Belmont School District Superintendent John Phelan said the ballooning budget deficit facing the district could be explained by rewording a statement made famous by Bill Clinton’s political advisor, James Carville.
But mindful of the cable audience watching at home, “I won’t say it on television,” said Phelan at the Belmont School Committee’s meeting held Tuesday, Jan. 20.
But it wasn’t hard to decipher what Phelan wanted to say:
“It’s the enrollment, stupid.”
The exploding number of new students – 317 in the past two years as of Oct. 1 – entering Belmont’s six public schools is not just straining the system’s physical assets with classrooms busting at the seems but now is disrupting its balance sheet. The district is struggling to handle a half-a-million dollar deficit in the first six months of its fiscal 2015 budget ending on Dec. 31, according to Anthony DiCologero, the district’s finance, business and operations director.
And there is every indication the red ink the district is wading in has not stopped rising.
Looking at a worksheet DiCologero presented to the committee, it’s easy to identify the single largest budget busting item as costs associated with special education – including tuitions, salaries and transportation – which is running behind the fiscal ’15 budget projections by nearly $1 million, at $945,000. While other line items have seen increases, special ed expenses are by far the budget’s most significant cost driver.
For Phelan, the growing budget imbalance is traced straight back to the skyrocketing student enrollment figures “that is front and center” the towering issue facing the district.
And while the number of children entering the system is rising, the percentage of students requiring mandated student support – subgroups including those not proficient in the English language and SpEd students – is outpacing that number, Phelan told the Belmontonian.
A year ago during the formation of the fiscal ’15 budget, the district forecasted between 81 to 85 SpEd students in Belmont. The current number is 95 students, many requiring a wide array of individualized teaching and learning assistance.
And those expenses are staggering; a look at one-line item, Special Ed tuitions, relays the expenditure pressures in front of the district. A certain number of Special Ed students are placed in an educational setting outside the Belmont and the other municipalities within the multi-town collaborative (LABBB) the district is a member. Those tuitions are a mandated cost the district is required to pay.
Due to the increase in Special Ed students now living in Belmont, a deficit of $125,000 at the end of September has risen to $384,000 in just the subsequent three months, a jump of $269,000 in unanticipated expenses.
Yet effectively predicting future special ed costs is like capturing smoke. School Committee member Laurie Graham said while the actual percentage of student’s needing some special education services have remained relatively level at 13 percent, the actual number has not just risen but is such a moving target that budget planners are making best guesses on how many students will require services.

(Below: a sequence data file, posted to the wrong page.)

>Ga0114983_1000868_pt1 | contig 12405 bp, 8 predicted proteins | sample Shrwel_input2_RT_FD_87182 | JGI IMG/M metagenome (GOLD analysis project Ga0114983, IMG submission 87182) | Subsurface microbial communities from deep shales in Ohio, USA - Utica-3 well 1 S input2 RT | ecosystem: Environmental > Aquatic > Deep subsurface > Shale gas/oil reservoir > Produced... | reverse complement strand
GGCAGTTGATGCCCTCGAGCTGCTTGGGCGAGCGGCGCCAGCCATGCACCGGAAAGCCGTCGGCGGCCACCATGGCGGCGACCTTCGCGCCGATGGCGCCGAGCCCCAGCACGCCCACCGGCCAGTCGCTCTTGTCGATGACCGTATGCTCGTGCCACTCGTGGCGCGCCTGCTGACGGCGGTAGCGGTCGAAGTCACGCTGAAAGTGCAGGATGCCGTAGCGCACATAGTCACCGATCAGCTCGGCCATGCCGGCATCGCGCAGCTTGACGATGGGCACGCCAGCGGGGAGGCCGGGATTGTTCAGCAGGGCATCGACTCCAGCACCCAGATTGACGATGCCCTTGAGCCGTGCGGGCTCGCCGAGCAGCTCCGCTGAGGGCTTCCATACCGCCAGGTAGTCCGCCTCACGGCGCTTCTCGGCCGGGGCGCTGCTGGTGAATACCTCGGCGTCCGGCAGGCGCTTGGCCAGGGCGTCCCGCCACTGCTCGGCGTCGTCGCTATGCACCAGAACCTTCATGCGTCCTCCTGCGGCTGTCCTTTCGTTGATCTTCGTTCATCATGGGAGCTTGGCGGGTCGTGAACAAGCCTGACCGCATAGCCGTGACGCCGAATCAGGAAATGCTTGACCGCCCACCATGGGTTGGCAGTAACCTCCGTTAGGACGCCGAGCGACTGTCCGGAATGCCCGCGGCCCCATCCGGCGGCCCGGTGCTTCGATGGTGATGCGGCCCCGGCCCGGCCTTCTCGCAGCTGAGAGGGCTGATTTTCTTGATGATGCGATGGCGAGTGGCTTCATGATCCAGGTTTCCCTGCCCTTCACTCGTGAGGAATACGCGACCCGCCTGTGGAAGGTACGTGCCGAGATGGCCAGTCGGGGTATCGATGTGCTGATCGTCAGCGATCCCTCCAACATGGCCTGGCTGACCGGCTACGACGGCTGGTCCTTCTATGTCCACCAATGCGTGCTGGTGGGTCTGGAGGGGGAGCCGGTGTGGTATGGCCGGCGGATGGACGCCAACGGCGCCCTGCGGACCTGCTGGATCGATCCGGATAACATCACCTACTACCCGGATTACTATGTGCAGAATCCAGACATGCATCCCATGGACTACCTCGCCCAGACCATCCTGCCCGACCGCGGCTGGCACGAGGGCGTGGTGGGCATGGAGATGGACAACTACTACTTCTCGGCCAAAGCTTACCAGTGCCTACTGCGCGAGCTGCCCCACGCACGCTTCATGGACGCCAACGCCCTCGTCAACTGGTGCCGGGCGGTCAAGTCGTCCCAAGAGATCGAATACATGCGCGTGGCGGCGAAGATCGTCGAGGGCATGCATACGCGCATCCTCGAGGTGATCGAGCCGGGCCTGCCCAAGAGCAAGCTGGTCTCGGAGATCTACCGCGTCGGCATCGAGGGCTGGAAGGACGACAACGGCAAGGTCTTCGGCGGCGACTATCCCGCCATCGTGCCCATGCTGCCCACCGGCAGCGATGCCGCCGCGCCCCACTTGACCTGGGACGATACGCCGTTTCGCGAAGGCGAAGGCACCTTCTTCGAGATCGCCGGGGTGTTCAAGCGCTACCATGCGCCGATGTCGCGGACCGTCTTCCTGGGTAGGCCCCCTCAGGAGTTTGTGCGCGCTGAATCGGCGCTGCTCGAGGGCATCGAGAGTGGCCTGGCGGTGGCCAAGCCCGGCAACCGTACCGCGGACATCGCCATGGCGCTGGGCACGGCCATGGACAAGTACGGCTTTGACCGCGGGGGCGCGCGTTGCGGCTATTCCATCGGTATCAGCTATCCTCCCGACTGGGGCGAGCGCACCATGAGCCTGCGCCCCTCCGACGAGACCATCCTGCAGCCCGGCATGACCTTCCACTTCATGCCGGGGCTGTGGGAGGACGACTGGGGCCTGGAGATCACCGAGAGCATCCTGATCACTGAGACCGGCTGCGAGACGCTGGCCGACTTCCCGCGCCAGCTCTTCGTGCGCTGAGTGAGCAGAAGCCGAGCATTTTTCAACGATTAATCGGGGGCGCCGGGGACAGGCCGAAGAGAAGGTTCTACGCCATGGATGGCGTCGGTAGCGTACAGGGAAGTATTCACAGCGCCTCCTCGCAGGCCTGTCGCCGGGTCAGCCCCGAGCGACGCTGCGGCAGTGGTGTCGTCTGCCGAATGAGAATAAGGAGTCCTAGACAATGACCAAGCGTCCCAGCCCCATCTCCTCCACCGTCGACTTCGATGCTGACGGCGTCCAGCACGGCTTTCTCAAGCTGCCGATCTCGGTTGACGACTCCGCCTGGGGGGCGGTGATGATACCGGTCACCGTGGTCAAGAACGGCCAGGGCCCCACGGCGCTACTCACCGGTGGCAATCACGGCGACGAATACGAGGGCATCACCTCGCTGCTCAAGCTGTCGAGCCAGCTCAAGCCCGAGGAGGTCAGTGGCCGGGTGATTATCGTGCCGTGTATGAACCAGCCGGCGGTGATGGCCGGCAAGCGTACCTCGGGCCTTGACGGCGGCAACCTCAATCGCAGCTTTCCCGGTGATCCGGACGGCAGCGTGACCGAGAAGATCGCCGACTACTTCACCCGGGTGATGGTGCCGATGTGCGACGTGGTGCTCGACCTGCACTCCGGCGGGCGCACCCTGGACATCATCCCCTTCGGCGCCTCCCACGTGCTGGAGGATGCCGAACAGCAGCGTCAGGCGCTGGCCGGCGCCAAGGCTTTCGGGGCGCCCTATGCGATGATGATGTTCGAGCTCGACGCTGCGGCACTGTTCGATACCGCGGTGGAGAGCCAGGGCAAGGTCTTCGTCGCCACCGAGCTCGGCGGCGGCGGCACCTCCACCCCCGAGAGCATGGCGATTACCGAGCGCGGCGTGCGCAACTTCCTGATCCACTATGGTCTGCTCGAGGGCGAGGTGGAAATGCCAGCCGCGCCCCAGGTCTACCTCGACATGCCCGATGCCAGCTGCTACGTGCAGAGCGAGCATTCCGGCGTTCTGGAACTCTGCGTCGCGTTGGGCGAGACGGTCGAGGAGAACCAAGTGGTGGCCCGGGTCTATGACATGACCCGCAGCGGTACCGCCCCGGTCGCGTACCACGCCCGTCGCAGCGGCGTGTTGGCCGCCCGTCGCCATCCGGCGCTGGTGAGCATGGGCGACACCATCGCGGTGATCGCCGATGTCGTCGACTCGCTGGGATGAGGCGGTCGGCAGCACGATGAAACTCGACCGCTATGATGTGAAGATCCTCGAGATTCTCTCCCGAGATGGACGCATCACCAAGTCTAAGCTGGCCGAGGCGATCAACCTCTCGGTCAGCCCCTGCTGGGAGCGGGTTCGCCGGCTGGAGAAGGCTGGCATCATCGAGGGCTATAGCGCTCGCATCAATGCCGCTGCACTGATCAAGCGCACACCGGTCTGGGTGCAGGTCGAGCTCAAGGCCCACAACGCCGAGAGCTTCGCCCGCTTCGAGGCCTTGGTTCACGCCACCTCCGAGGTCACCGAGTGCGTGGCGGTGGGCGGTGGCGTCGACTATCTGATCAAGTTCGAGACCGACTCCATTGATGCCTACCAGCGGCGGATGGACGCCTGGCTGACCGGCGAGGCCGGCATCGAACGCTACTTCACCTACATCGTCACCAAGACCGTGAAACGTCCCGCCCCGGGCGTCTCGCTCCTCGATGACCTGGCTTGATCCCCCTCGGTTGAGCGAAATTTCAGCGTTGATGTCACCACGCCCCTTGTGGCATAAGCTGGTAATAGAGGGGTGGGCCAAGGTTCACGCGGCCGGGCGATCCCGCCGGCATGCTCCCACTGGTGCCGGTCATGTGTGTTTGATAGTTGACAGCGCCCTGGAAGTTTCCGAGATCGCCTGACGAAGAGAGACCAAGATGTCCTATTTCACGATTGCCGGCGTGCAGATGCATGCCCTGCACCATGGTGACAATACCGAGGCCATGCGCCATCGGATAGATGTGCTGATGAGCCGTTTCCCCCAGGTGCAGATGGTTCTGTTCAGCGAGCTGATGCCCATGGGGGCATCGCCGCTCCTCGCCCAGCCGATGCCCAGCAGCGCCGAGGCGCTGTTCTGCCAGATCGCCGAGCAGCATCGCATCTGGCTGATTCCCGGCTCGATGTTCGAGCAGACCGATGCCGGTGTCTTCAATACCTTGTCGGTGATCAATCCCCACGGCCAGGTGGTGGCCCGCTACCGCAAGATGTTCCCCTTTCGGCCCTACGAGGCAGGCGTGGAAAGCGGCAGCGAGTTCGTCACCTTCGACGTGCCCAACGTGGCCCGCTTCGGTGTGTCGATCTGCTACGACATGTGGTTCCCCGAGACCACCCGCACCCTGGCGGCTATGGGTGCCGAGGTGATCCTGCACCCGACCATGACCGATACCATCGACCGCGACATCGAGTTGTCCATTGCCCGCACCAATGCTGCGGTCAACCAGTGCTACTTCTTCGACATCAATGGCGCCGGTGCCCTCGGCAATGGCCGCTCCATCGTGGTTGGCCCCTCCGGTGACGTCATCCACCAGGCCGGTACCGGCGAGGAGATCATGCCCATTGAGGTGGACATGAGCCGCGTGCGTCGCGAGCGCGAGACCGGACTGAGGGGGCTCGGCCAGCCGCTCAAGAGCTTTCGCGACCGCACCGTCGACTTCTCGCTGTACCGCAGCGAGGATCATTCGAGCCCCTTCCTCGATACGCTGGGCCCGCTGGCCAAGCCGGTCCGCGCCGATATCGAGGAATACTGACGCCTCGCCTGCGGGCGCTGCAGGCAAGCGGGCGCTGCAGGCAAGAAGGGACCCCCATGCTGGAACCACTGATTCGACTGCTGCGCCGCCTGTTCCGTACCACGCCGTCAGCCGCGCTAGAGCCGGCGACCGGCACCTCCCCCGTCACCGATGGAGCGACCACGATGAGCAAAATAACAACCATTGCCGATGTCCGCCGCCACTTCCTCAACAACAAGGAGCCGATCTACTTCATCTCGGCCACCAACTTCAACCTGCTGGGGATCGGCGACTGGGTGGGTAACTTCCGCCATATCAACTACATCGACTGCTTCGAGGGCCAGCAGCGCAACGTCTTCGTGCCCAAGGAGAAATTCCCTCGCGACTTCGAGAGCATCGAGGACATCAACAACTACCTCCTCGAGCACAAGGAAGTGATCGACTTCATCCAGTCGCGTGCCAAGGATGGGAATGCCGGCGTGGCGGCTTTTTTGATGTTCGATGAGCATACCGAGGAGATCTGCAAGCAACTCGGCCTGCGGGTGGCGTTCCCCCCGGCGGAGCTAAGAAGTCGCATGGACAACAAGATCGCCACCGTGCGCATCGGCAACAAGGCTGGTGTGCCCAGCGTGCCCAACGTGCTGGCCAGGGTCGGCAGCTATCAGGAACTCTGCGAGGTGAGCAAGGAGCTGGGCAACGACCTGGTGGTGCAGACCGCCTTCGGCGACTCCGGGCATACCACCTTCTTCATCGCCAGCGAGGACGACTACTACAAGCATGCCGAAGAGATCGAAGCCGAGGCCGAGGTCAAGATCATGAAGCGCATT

DiCologero said the current level of students requiring services has been fluctuating on the high end of the estimates and could fall back in line with previous assumptions in the next years.
Nor is there any assurance the deficit has stabilized; in fact, Phelan said the district could see an additional five students requiring special education entering the system in the near future.
The impact of the exploding cost of special education expenses has placed the district “on the razor’s edge” where the shortfall could soon impact teaching, said Phelan.
“It is starting to hit the classroom a bit,” he said.
Phelan said he and DiCologero review every purchase order from teachers and administrators requesting material with the aim of only signing those requests that impact direct classroom instruction.
“We are saying ‘no’ to most $20 requests,” said Phelan.
The tightening will also force the district not to stockpile projections for the district’s interactive SMART Boards – which were brought into all classrooms by a multiyear initiative from the Foundation for Belmont Education – but rather order when they need replacing which could force some classrooms to be without this standard learning device during the wait. In addition, computers will likely be kept for seven years instead of being replaced in five along with other measures limiting technological purchases.
That diligence, along with, not filling sone teaching and staff positions, cost cutting, and other expense controls, has saved the district about $250,000 in the second quarter alone. If not for those efforts, the deficit would have been closer to three-quarters of a million dollars at the end of December.
Moving forward, Phelan and DiCologero said the district will continue with its belt-tightening, knowing that unexpected expenses – a colder than expected winter heating season or emergency repairs to buildings – and more students entering the system will not be offset by any cushion in the budget.
The effort to hold the line on funding is hampering Phelan’s ability to lessen the burden on teachers who have, in both the elementary schools and at the Chenery Middle School, been forced to teach to classrooms with nearly 30 students.
“I believe it is not acceptable to have 25 children in a first-grade classroom. That is the most important grade,” said Phelan, projecting to the 2015-16 school year when this level of students will likely occur.
Speaking to the Belmontonian, Phelan said restrictions on basic supplies and materials along with added requirements for new assessment evaluations and ever increasing student/teacher ratios, “has made the job of teaching much more pressurized and we are seeing that.”